October 2011 AANA Journal

Table of Contents


Guest Editorial 
Peering into Peer Review: Galileo, ESP, Dr Scott Reuben, and Advancing Our Professional Evolution
Chuck Biddle, CRNA, PhD
Print version: 2011;79(5):365-366.
Keywords: Peer review, scientific misconduct, scholarly publication.

Manufacturing Defects in an Epidural Catheter
Jeffrey Huang, MD
Steven Kavalin, CRNA
Print version: 2011;79(5):367.

Print version:

Calendar of Events 
Print version:


Carbon Dioxide Embolism During Pneumoperitoneum for Laparoscopic Surgery: A Case Report
Heather J. Smith, RN, BSN
In this case report, the author describes a patient who underwent a suction dilation and curettage, followed by an exploratory laparoscopic procedure to examine her uterus. After placement of the Veress needle and insufflation of the abdomen, a co2 embolism developed that caused severe hypotension, bradycardia, and loss of end-tidal co2 tracing. Rapid recognition and treatment prevented the patient from suffering any long-term adverse medical events.
Print version: 2011;79(5):371-373.
Keywords: Abdominal insufflation, carbon dioxide embolism, laparoscopic surgery.

Effects of Immobilization Stress and Hormonal Treatment on Nociception 
LTC Danette F. Cruthirds, CRNA, MSN, ANC, USA
Capt Amanda L. Siangco, CRNA, MSN, NC, USAF
Capt Clinton J. Hartman, CRNA, MSN, MBA, NC, USAF
Capt Danny C. Sandefur, CRNA, MSN, NC, USAF
Capt James M. Spencer Jr, CRNA, MSN, NC, USAF
Lt Col Christopher A. Dyer, CRNA, MSN, NC, USAF
D. Omar Larco, BS
T. John Wu, PhD
The purpose of this study was to evaluate the effects of stress and estradiol (E2) on pain tolerance. The authors state that with the exception of stressed rats treated with the ERβ agonist, there was no hormone effect on β-endorphin levels. These studies suggest that E2’s effect on pain thresholds may be mediated via the ERα, while the interaction between chronic stress and ERβ may also enhance pain threshold.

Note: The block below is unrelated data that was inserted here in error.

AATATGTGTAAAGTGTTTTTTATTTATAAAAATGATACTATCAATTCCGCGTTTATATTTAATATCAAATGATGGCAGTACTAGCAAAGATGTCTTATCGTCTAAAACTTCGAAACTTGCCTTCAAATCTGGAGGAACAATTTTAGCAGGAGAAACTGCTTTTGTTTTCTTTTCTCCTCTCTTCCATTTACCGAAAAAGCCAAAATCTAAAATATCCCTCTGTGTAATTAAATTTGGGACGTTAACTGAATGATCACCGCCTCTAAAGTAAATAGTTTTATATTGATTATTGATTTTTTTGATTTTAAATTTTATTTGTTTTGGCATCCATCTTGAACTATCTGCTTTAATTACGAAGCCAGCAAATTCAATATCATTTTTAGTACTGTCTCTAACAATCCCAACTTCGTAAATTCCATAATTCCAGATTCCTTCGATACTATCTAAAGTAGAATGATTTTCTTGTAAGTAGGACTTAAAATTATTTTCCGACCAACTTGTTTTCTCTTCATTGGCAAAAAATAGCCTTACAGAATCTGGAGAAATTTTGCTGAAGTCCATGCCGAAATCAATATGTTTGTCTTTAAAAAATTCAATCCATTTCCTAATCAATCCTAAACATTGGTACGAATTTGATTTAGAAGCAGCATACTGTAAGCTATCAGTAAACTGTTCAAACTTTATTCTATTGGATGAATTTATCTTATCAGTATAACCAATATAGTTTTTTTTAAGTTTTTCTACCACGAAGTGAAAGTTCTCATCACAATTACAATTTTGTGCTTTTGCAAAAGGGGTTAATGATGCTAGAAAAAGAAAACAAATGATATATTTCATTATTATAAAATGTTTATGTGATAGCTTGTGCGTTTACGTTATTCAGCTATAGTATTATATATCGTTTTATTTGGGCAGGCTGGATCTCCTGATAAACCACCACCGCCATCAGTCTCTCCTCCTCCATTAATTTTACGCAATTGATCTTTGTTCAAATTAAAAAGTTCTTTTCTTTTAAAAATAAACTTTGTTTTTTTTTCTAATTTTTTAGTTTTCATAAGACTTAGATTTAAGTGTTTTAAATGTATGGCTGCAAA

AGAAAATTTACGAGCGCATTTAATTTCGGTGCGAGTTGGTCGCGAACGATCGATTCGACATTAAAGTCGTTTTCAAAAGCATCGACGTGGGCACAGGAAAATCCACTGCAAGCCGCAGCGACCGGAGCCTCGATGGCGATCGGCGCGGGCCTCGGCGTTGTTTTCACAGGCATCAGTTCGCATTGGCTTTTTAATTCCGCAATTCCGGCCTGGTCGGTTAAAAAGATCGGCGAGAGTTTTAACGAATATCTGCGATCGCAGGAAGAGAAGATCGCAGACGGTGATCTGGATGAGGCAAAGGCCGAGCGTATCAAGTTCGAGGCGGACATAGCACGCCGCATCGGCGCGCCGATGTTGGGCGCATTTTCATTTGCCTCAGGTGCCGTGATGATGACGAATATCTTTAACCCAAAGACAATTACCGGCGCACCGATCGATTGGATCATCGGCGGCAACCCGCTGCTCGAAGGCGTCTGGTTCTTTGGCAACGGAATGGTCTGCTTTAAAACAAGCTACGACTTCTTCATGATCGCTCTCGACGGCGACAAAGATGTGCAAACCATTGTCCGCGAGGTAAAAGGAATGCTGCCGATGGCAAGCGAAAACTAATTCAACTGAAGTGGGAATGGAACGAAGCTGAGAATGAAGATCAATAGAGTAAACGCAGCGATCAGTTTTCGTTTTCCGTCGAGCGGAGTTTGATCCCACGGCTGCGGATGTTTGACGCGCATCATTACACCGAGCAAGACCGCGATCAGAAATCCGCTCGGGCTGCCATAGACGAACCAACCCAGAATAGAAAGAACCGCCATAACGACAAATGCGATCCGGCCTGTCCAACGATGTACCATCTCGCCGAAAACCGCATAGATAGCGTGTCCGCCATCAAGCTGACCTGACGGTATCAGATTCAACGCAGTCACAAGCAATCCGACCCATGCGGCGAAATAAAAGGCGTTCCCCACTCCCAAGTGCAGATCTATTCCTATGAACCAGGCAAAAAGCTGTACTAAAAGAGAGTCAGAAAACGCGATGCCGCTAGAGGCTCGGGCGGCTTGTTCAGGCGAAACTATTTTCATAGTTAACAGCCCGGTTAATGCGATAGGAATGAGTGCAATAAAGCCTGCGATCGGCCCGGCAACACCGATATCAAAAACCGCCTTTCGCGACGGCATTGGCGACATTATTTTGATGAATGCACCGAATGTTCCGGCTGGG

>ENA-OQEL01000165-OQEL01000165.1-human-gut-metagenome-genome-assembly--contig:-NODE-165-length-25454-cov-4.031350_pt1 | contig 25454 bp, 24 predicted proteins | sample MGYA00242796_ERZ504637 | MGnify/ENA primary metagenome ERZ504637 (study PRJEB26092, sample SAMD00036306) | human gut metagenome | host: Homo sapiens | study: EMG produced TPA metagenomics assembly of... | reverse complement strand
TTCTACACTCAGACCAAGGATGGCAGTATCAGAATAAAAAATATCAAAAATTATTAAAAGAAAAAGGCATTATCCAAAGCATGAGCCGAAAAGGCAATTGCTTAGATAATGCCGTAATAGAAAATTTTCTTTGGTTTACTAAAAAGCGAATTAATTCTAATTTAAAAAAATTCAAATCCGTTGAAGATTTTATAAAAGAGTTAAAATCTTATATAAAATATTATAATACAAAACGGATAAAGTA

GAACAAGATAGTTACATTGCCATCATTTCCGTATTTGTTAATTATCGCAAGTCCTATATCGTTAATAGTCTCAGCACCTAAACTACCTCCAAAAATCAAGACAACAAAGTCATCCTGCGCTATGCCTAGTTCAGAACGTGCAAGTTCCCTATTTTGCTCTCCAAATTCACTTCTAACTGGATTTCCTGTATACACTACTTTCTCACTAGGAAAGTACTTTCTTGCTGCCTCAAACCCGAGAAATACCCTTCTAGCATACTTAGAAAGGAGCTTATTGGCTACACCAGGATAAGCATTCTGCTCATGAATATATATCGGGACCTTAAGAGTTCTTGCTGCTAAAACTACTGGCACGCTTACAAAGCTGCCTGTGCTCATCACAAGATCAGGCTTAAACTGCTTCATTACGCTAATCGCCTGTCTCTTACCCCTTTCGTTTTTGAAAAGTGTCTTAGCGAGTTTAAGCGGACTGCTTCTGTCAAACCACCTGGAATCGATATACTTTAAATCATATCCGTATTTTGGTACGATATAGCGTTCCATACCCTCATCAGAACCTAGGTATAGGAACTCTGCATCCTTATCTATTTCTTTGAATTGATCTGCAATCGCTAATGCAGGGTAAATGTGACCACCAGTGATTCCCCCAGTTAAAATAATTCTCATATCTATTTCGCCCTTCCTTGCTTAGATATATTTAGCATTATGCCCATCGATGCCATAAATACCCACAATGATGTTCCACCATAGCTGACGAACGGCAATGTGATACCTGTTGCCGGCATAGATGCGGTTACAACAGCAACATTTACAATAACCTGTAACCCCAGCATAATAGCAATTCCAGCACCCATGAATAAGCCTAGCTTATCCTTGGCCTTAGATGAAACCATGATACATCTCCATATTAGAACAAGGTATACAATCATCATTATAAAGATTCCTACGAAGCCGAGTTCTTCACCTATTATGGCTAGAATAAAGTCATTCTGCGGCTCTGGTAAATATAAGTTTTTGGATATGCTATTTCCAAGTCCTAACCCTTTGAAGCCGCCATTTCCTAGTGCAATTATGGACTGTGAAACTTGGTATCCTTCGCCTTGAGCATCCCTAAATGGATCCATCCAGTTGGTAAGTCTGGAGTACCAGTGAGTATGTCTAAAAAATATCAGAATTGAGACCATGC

Print version: 2011;79(5):375-380.
Keywords: Estrogen receptor agonists, hot plate test, pain, restraint stress, stress.

Recurrent Seizures in Pregnancy—Epilepsy or Eclampsia: A Diagnostic Dilemma? A Case Report 
Ravindra Pandey, MD
Rakesh Garg, MD, DNB
Vanlal Darlong, MD
Jyotsna Punj, MD
Puneet Khanna, MD
Peripartum seizure is a serious disease with substantial morbidity and mortality for the mother and fetus. The authors of this case report point out that maximum vigilance is required for such patients, and therapy needs to be titrated according to the patient’s response, keeping in mind its impact on the fetus.
Print version: 2011;79(5):388-390.
Keywords: Eclampsia, epilepsy, pharmacotherapy, pregnancy, recurrent seizures.

Renal Transplantation from an Unrelated Living Donor to a Malignant Hyperthermia–Susceptible Patient: A Case Report